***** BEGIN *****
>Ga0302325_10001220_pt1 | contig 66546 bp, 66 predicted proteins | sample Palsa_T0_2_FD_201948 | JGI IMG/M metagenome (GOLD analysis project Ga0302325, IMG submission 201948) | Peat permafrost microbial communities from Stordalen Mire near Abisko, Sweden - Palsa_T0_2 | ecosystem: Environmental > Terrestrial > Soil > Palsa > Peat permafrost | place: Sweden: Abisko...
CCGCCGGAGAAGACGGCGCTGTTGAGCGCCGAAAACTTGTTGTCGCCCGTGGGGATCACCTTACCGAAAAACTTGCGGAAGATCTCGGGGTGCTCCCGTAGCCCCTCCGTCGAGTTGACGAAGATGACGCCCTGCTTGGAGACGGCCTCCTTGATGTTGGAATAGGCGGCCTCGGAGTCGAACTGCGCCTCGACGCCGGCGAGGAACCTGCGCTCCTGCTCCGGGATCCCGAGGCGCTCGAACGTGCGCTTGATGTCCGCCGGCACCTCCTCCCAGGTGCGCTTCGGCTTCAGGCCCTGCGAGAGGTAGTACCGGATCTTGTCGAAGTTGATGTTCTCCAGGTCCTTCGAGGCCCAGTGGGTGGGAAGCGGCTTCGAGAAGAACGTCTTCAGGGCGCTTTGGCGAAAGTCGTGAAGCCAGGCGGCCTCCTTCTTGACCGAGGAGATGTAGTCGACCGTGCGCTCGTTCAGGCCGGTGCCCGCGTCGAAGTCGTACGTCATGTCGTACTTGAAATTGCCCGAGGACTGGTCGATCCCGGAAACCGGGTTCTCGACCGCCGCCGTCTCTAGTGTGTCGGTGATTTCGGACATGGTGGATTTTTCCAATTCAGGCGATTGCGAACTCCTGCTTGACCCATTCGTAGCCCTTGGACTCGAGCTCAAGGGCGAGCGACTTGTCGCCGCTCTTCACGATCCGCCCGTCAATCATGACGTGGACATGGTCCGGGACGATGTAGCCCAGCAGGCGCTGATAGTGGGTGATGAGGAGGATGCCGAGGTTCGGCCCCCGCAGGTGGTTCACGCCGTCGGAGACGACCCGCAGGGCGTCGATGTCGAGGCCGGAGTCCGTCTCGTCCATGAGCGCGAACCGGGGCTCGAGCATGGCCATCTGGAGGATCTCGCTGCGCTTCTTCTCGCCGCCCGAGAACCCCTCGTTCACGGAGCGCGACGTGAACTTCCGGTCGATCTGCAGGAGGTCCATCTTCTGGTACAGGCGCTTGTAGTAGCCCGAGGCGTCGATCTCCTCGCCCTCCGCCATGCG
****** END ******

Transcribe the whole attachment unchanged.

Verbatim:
>Ga0302325_10001220_pt1 | contig 66546 bp, 66 predicted proteins | sample Palsa_T0_2_FD_201948 | JGI IMG/M metagenome (GOLD analysis project Ga0302325, IMG submission 201948) | Peat permafrost microbial communities from Stordalen Mire near Abisko, Sweden - Palsa_T0_2 | ecosystem: Environmental > Terrestrial > Soil > Palsa > Peat permafrost | place: Sweden: Abisko...
CCGCCGGAGAAGACGGCGCTGTTGAGCGCCGAAAACTTGTTGTCGCCCGTGGGGATCACCTTACCGAAAAACTTGCGGAAGATCTCGGGGTGCTCCCGTAGCCCCTCCGTCGAGTTGACGAAGATGACGCCCTGCTTGGAGACGGCCTCCTTGATGTTGGAATAGGCGGCCTCGGAGTCGAACTGCGCCTCGACGCCGGCGAGGAACCTGCGCTCCTGCTCCGGGATCCCGAGGCGCTCGAACGTGCGCTTGATGTCCGCCGGCACCTCCTCCCAGGTGCGCTTCGGCTTCAGGCCCTGCGAGAGGTAGTACCGGATCTTGTCGAAGTTGATGTTCTCCAGGTCCTTCGAGGCCCAGTGGGTGGGAAGCGGCTTCGAGAAGAACGTCTTCAGGGCGCTTTGGCGAAAGTCGTGAAGCCAGGCGGCCTCCTTCTTGACCGAGGAGATGTAGTCGACCGTGCGCTCGTTCAGGCCGGTGCCCGCGTCGAAGTCGTACGTCATGTCGTACTTGAAATTGCCCGAGGACTGGTCGATCCCGGAAACCGGGTTCTCGACCGCCGCCGTCTCTAGTGTGTCGGTGATTTCGGACATGGTGGATTTTTCCAATTCAGGCGATTGCGAACTCCTGCTTGACCCATTCGTAGCCCTTGGACTCGAGCTCAAGGGCGAGCGACTTGTCGCCGCTCTTCACGATCCGCCCGTCAATCATGACGTGGACATGGTCCGGGACGATGTAGCCCAGCAGGCGCTGATAGTGGGTGATGAGGAGGATGCCGAGGTTCGGCCCCCGCAGGTGGTTCACGCCGTCGGAGACGACCCGCAGGGCGTCGATGTCGAGGCCGGAGTCCGTCTCGTCCATGAGCGCGAACCGGGGCTCGAGCATGGCCATCTGGAGGATCTCGCTGCGCTTCTTCTCGCCGCCCGAGAACCCCTCGTTCACGGAGCGCGACGTGAACTTCCGGTCGATCTGCAGGAGGTCCATCTTCTGGTACAGGCGCTTGTAGTAGCCCGAGGCGTCGATCTCCTCGCCCTCCGCCATGCG